Dental extractions are performed for a variety of reasons including tooth decay, injury, and for orthodontic treatment. Extractions are a relatively common procedure in most dental offices. The difficulty of the procedure varies depending on the case and the patient; however, anesthesia is used to numb the area and prevent pain during the procedure.
Types of Extractions
There are two forms of extraction: simple and surgical extractions.
Simple extractions are performed on teeth that can be seen in the mouth. They are removed due to decay or injury and are usually performed under a local anesthetic. During this procedure, the doctor will grasp the tooth with forceps and loosen it by moving the forceps back and forth. The loosened tooth will then easily come out.
Surgical extractions are performed on teeth that have broken off at the gum line or that have not yet come in (e.g. wisdom teeth). To remove the tooth, the doctor cuts and pulls back the gums allowing access to the area. This is necessary to see the tooth needing to be removed. Surgical extractions are usually done with local anesthesia, but a general anesthesia is sometimes preferred.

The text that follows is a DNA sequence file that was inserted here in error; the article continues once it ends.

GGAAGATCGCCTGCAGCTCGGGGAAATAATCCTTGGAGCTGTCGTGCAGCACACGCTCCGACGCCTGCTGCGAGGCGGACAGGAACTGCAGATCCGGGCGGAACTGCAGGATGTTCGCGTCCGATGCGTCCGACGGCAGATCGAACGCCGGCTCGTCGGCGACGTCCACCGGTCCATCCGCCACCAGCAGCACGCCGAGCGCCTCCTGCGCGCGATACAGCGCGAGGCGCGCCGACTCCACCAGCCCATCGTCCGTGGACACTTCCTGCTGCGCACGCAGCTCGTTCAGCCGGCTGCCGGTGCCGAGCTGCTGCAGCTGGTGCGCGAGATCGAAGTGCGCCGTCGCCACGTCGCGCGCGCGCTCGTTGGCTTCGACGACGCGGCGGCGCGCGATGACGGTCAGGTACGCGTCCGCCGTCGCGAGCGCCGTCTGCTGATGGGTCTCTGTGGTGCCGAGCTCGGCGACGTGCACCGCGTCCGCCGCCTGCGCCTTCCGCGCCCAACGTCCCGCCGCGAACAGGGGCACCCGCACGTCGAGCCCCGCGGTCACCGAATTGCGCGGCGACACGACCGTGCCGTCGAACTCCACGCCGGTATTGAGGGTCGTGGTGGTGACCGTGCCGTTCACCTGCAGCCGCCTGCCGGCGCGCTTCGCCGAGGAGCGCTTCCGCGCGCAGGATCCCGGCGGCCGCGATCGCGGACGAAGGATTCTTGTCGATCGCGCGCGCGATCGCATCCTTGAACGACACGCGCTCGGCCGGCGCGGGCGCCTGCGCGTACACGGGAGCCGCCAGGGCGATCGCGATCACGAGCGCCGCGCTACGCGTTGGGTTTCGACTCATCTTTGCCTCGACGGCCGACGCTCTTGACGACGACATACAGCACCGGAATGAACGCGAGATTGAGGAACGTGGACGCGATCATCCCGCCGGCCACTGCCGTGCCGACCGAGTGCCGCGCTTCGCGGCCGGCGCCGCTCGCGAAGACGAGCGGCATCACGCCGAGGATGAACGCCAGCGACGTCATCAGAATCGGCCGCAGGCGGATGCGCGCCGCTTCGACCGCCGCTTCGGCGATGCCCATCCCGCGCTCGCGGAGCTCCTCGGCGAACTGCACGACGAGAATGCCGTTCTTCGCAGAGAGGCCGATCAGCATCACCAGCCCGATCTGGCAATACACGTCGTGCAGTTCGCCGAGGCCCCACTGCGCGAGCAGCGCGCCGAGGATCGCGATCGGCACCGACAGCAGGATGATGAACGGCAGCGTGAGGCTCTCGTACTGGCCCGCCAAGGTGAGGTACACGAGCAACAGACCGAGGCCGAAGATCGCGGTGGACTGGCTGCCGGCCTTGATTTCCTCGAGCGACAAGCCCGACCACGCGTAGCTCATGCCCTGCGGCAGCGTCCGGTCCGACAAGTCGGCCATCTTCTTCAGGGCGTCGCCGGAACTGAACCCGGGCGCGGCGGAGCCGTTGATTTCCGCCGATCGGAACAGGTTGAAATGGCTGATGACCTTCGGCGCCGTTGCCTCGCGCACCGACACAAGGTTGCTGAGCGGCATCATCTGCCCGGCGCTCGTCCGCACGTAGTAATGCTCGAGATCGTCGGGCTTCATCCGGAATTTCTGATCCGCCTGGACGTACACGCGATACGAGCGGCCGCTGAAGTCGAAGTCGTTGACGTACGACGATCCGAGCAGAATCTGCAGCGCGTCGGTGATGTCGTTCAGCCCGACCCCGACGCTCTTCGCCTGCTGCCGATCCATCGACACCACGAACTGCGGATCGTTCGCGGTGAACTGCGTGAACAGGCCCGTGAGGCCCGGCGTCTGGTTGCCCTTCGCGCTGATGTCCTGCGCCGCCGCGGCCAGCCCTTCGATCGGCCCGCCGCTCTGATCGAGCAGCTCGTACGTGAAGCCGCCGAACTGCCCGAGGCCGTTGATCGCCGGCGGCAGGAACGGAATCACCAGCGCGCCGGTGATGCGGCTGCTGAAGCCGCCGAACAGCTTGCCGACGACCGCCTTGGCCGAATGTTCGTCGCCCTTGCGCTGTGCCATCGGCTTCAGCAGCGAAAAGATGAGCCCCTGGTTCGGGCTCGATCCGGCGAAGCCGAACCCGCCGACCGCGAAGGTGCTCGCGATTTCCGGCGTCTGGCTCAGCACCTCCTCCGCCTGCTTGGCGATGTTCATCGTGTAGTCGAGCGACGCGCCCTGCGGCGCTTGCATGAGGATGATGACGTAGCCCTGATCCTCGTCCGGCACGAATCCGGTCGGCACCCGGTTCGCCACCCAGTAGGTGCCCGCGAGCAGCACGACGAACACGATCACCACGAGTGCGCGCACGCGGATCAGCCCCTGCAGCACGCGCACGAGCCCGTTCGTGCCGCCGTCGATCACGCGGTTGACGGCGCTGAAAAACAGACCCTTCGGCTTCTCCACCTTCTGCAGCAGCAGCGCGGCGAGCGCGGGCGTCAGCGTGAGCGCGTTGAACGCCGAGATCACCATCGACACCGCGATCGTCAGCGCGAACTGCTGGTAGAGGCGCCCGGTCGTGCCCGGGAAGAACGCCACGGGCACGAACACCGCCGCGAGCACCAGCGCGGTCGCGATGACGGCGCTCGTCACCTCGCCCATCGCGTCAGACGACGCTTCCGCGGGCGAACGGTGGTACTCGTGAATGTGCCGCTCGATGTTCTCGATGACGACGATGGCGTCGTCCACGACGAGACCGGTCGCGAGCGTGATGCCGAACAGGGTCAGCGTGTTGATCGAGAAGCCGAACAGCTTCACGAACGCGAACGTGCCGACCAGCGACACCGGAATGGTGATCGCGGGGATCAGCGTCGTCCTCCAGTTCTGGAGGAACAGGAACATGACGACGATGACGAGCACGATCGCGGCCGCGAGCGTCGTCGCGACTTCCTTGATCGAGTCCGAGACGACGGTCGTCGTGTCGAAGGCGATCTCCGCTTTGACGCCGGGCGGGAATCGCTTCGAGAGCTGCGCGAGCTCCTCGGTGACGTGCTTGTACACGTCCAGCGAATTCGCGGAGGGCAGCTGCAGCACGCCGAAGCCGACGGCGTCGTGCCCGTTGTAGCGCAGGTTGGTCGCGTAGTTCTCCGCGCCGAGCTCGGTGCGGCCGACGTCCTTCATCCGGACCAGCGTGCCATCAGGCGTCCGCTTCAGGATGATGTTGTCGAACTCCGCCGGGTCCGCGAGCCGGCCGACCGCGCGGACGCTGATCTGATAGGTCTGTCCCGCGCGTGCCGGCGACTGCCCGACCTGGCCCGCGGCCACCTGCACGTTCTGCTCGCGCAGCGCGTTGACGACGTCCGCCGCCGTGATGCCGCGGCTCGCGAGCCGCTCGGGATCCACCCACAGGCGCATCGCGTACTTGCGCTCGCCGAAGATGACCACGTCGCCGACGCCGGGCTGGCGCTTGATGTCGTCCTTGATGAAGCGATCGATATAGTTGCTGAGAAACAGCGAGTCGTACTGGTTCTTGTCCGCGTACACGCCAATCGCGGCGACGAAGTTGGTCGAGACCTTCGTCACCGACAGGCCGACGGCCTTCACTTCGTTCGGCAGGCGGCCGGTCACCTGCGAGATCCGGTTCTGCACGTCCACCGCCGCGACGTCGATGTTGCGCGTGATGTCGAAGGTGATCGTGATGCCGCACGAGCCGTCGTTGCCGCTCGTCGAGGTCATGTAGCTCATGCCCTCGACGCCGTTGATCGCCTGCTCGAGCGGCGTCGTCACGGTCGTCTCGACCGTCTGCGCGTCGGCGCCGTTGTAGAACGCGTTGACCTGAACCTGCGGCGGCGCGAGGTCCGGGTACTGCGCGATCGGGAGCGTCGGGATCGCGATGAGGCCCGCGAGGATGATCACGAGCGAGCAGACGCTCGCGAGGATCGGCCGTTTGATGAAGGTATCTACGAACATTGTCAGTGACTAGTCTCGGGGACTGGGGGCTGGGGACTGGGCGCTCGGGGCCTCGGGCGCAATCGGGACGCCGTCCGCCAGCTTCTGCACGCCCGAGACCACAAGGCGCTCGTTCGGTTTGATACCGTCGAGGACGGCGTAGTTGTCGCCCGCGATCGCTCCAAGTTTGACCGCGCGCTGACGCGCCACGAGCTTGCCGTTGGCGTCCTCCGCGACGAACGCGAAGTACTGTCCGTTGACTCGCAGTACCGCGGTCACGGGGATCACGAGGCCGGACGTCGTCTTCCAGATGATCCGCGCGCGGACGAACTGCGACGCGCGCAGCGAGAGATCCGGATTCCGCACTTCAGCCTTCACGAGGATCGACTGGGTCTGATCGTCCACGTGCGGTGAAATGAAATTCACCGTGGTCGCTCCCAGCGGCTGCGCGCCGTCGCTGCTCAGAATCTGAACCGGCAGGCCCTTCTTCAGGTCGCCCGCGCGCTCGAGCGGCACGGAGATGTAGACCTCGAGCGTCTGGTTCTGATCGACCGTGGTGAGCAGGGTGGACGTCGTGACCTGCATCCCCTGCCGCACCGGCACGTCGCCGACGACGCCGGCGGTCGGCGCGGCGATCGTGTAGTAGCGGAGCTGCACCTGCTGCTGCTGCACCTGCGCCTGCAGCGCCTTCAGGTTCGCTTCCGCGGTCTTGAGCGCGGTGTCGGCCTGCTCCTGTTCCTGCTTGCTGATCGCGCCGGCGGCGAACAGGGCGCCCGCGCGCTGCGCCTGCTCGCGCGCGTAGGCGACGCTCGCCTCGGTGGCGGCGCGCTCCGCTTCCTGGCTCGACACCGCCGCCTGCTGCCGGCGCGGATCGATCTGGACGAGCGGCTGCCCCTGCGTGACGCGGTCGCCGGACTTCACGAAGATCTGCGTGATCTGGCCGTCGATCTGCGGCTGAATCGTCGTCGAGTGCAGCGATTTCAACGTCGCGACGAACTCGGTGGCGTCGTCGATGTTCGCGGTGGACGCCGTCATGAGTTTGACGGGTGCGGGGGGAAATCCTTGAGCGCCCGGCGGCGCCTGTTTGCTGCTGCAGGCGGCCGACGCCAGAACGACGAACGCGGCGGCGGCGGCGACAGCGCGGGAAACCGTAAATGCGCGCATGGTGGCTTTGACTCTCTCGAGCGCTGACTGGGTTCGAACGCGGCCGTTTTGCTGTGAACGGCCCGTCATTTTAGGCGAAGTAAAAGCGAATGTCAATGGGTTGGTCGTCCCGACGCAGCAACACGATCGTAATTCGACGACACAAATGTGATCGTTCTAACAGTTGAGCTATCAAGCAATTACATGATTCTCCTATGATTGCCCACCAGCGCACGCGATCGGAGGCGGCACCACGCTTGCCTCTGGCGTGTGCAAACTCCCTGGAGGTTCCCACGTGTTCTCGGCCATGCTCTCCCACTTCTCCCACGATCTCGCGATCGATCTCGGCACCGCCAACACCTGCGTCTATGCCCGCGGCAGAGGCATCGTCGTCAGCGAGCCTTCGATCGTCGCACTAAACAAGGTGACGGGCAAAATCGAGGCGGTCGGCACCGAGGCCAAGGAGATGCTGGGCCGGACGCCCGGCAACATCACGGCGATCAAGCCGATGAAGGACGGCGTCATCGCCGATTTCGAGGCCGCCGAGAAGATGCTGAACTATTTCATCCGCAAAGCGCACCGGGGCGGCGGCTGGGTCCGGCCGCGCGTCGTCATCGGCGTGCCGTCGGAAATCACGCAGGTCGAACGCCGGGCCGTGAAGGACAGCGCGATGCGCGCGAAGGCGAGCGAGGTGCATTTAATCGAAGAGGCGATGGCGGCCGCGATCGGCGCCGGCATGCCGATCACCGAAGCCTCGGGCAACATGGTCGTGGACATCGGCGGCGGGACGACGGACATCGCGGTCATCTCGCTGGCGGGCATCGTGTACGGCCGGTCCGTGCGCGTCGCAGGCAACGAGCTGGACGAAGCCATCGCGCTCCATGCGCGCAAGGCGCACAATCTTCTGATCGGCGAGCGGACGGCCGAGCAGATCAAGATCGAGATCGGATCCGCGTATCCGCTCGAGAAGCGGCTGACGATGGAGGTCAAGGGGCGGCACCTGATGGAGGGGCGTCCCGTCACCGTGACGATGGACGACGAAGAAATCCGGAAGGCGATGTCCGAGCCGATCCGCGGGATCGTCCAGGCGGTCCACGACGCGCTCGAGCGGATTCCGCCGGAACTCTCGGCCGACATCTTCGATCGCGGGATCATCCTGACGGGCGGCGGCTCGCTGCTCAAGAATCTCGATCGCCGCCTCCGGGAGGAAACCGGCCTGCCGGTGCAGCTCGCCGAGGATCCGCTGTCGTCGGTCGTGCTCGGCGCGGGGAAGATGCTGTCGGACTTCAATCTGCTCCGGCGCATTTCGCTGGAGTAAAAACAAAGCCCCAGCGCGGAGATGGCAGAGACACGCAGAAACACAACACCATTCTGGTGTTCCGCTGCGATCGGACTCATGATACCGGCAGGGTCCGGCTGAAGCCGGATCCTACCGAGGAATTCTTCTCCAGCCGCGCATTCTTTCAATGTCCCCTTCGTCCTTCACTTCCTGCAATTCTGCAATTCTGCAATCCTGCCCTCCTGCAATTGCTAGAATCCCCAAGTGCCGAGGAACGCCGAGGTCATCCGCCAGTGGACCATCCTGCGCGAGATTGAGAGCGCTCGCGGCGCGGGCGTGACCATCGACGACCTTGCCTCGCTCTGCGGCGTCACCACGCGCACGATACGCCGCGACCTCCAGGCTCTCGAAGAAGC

Reasons for Tooth Extraction
The most common reason for removal of a tooth is severe decay or breakage of a tooth. Teeth may also be removed because of:
- severe tooth decay or infection
- extra teeth blocking other teeth from growing in
- severe gum disease
- room needed for orthodontic treatment
- a tooth that cannot be restored endodontically
- fractured teeth
- room needed for a dental prosthesis (e.g. bridge or denture)
- cosmetic reasons
Regardless of the reasons a tooth must be pulled, extraction is usually reserved only for cases in which no other treatment option will cure the infection or problem.